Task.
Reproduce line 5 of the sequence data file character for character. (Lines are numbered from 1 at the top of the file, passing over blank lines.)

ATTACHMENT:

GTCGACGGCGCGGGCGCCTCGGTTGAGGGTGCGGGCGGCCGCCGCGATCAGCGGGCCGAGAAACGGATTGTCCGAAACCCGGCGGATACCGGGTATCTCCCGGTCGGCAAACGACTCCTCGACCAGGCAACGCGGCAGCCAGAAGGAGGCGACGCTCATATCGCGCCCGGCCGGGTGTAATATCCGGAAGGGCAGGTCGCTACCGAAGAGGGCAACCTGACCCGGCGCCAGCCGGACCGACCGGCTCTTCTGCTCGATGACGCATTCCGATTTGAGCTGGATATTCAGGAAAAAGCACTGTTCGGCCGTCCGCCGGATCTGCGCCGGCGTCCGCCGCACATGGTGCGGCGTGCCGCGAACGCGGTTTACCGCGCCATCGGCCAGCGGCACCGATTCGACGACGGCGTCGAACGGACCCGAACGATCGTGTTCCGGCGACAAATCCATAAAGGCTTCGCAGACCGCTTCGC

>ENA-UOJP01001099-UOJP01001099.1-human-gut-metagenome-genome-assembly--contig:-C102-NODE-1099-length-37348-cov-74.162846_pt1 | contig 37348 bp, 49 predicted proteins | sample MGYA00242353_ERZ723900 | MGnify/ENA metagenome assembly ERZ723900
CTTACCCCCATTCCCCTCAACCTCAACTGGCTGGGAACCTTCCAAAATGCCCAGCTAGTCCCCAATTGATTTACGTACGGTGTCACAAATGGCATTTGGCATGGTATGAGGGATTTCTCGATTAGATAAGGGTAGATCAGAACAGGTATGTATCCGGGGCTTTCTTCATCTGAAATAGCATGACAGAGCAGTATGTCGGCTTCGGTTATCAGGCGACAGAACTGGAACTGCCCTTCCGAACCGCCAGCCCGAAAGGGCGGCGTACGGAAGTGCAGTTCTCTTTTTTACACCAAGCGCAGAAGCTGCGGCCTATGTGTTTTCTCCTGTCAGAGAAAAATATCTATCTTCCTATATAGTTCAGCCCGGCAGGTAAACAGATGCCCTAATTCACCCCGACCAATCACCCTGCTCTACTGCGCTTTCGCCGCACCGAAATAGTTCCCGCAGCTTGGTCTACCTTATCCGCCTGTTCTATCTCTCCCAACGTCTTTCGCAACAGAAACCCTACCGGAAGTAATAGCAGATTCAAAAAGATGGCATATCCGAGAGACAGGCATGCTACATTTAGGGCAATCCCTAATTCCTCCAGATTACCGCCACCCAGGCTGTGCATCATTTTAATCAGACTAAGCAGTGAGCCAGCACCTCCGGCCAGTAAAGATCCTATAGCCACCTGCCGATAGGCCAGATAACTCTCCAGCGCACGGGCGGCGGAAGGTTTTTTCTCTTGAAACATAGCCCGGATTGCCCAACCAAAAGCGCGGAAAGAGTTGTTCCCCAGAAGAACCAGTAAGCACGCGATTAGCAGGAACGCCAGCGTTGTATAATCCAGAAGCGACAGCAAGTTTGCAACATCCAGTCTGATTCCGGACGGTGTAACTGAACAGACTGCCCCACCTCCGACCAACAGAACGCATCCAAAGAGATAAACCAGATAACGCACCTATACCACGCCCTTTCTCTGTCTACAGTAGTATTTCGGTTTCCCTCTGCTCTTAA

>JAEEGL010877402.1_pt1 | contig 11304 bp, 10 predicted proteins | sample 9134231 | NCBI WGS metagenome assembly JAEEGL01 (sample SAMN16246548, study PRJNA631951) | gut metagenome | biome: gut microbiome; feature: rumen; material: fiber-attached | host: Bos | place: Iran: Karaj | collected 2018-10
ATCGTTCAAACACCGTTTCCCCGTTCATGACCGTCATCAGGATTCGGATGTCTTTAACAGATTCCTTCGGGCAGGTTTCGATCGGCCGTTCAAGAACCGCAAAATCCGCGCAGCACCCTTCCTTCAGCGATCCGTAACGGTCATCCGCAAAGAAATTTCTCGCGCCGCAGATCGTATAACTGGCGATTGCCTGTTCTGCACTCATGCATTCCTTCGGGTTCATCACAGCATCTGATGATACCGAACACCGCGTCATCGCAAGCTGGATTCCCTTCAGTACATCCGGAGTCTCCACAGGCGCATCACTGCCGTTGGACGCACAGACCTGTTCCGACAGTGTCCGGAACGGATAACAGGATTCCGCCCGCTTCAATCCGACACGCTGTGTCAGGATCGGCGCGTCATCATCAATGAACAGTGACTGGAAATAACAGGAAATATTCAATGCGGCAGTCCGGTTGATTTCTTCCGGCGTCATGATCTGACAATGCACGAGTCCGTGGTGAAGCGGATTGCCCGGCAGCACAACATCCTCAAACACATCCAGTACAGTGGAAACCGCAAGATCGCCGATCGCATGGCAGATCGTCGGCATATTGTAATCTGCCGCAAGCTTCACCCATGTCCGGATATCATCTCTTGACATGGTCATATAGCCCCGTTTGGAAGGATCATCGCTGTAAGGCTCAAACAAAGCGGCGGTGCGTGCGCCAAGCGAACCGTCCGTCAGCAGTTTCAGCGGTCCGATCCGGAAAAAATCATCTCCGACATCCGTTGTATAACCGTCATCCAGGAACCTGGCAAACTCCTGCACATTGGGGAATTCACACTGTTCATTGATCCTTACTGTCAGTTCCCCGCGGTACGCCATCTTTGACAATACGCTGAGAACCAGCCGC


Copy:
ATCGTTCAAACACCGTTTCCCCGTTCATGACCGTCATCAGGATTCGGATGTCTTTAACAGATTCCTTCGGGCAGGTTTCGATCGGCCGTTCAAGAACCGCAAAATCCGCGCAGCACCCTTCCTTCAGCGATCCGTAACGGTCATCCGCAAAGAAATTTCTCGCGCCGCAGATCGTATAACTGGCGATTGCCTGTTCTGCACTCATGCATTCCTTCGGGTTCATCACAGCATCTGATGATACCGAACACCGCGTCATCGCAAGCTGGATTCCCTTCAGTACATCCGGAGTCTCCACAGGCGCATCACTGCCGTTGGACGCACAGACCTGTTCCGACAGTGTCCGGAACGGATAACAGGATTCCGCCCGCTTCAATCCGACACGCTGTGTCAGGATCGGCGCGTCATCATCAATGAACAGTGACTGGAAATAACAGGAAATATTCAATGCGGCAGTCCGGTTGATTTCTTCCGGCGTCATGATCTGACAATGCACGAGTCCGTGGTGAAGCGGATTGCCCGGCAGCACAACATCCTCAAACACATCCAGTACAGTGGAAACCGCAAGATCGCCGATCGCATGGCAGATCGTCGGCATATTGTAATCTGCCGCAAGCTTCACCCATGTCCGGATATCATCTCTTGACATGGTCATATAGCCCCGTTTGGAAGGATCATCGCTGTAAGGCTCAAACAAAGCGGCGGTGCGTGCGCCAAGCGAACCGTCCGTCAGCAGTTTCAGCGGTCCGATCCGGAAAAAATCATCTCCGACATCCGTTGTATAACCGTCATCCAGGAACCTGGCAAACTCCTGCACATTGGGGAATTCACACTGTTCATTGATCCTTACTGTCAGTTCCCCGCGGTACGCCATCTTTGACAATACGCTGAGAACCAGCCGC